Saturday, 15 September 2012

Detailed Mars Landing Pt.I

Now as I mentioned in the previous posts, the Venus landing projects were really just to survey the landscape and atmosphere of our other celestial neighbour. There was no intention to advanced surveys or exploration to a manned mission capacity. Mars is a totally different story. The amount of advanced probes and satellites that have been sent to Mars is astounding. More recently in popular culture, is the Curiosity Rover which is five times bigger than any rover Earth has sent to Mars before. Equipped with an advanced nuclear powered multi-terrain laboratory. It's sole purpose, to excavate rock and analyse with its on-board spectrometric tools and techniques. This was a huge endeavour by Jet Propulsion Labs, NASA (JPL). As due to the distance from Mars, light takes 14 minutes (currently) to reach Earth. Leaving a remote controlled device option, in the most difficult phase of the project(the landing) impossible. This was pre programmed with its own calculations and factors. People would say, that’s great, its like a computer, nothing special. But that is where they would be wrong. Take a minute to think about all the elements you would need to calculate and analyse for a pre programmed landing, not to mention a landing so far away, that people on Earth wouldn't even know about in true detail until 14 minutes later. First we look at weight, the probe is a certain weight and typically has Mass, this is something to think about when falling down to the surface of Mars, you need adequate fuel for boosters (Retro-rockets) so as to cushion the landing phase. The parachutes would need to be made of a high quality polymer so as not to rip or the sanding storms cover them in dust, or sway them from their landing designation. One huge factor would be gravity. Gravity is factored differently on Mars than Earth. These are all assumptions but based on mathematical models. This is to allow scientists and engineers to reverse engineer solutions to compensate for these otherwise foreign terrains and environments. Timing, timing is crucial, a second late or early could be fatal to the mission and/or the Curiosity rover. Everything was pre programmed on a computer on Earth with a timer and gauges to detect altitudes, Mars spin speeds and orbital velocities etc.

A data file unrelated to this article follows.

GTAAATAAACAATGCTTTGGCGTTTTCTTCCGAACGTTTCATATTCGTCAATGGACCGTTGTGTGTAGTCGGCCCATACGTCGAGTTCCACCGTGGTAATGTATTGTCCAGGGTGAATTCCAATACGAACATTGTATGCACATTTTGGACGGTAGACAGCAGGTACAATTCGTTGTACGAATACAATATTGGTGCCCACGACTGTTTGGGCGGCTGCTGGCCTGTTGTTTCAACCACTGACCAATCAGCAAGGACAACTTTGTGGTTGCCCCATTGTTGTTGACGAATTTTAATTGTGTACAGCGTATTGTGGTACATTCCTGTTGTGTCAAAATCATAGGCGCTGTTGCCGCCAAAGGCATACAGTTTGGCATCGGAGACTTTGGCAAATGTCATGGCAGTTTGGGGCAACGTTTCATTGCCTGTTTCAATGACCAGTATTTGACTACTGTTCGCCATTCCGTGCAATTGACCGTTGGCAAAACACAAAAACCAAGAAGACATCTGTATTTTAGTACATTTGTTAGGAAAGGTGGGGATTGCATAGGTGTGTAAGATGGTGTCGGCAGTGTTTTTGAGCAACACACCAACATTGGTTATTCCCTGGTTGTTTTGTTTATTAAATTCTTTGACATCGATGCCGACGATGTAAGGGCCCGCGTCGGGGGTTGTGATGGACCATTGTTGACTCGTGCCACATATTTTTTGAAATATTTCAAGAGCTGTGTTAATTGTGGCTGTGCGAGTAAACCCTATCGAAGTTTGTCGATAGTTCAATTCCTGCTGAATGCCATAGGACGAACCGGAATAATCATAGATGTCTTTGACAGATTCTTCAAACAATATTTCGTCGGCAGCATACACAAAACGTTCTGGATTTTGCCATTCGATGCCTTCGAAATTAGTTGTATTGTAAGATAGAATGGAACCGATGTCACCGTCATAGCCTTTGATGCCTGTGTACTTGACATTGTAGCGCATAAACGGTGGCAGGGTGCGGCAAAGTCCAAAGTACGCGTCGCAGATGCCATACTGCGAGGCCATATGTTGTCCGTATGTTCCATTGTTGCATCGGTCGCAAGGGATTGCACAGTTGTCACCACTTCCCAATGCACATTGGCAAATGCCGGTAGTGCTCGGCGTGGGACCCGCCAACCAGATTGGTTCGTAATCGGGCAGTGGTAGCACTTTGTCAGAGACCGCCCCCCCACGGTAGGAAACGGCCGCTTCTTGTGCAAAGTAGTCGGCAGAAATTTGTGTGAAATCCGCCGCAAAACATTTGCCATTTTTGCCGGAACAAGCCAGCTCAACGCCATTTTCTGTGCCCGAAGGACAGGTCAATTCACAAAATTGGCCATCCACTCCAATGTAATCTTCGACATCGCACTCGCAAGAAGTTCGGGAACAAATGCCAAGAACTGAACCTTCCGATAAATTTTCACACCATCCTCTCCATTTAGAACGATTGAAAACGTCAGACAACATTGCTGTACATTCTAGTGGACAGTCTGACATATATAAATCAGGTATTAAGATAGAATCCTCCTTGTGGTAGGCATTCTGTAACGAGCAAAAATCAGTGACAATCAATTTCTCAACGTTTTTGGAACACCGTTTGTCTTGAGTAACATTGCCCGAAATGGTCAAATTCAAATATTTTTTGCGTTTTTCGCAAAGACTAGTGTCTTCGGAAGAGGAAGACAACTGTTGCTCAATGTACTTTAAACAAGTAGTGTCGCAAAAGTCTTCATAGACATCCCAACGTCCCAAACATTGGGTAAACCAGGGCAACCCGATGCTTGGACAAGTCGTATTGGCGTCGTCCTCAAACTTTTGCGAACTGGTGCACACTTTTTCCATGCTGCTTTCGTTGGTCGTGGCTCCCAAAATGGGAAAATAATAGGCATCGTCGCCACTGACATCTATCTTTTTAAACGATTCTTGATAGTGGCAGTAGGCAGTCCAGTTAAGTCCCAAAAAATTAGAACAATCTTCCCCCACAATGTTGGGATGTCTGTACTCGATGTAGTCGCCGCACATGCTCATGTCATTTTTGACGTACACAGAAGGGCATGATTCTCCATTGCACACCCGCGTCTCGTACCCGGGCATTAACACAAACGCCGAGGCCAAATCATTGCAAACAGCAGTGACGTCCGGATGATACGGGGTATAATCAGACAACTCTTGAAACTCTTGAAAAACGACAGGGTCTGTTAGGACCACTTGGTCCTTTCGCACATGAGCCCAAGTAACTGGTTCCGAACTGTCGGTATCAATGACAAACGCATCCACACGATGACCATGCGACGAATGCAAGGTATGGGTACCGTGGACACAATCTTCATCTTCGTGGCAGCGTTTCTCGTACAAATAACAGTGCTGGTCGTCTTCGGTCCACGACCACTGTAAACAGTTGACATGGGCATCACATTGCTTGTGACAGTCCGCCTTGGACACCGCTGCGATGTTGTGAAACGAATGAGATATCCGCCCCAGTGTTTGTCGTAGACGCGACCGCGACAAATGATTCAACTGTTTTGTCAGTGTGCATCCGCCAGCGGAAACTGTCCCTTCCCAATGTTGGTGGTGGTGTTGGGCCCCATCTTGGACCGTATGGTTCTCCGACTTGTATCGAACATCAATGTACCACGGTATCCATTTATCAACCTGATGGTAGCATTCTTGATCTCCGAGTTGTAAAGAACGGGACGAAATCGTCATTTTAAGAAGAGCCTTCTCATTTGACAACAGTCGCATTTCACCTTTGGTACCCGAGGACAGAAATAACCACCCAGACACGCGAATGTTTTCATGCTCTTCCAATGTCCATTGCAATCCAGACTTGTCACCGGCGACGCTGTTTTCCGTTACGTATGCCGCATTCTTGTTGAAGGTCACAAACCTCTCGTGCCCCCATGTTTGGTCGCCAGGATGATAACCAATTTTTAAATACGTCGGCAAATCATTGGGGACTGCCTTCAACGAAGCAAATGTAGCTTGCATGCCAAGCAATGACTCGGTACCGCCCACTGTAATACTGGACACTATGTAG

Part II Next.



  • Anonymous says:
    18 September 2012 at 08:17

    Awesome stuff! I saw the Mars pictures but I didn't know about any landing details.

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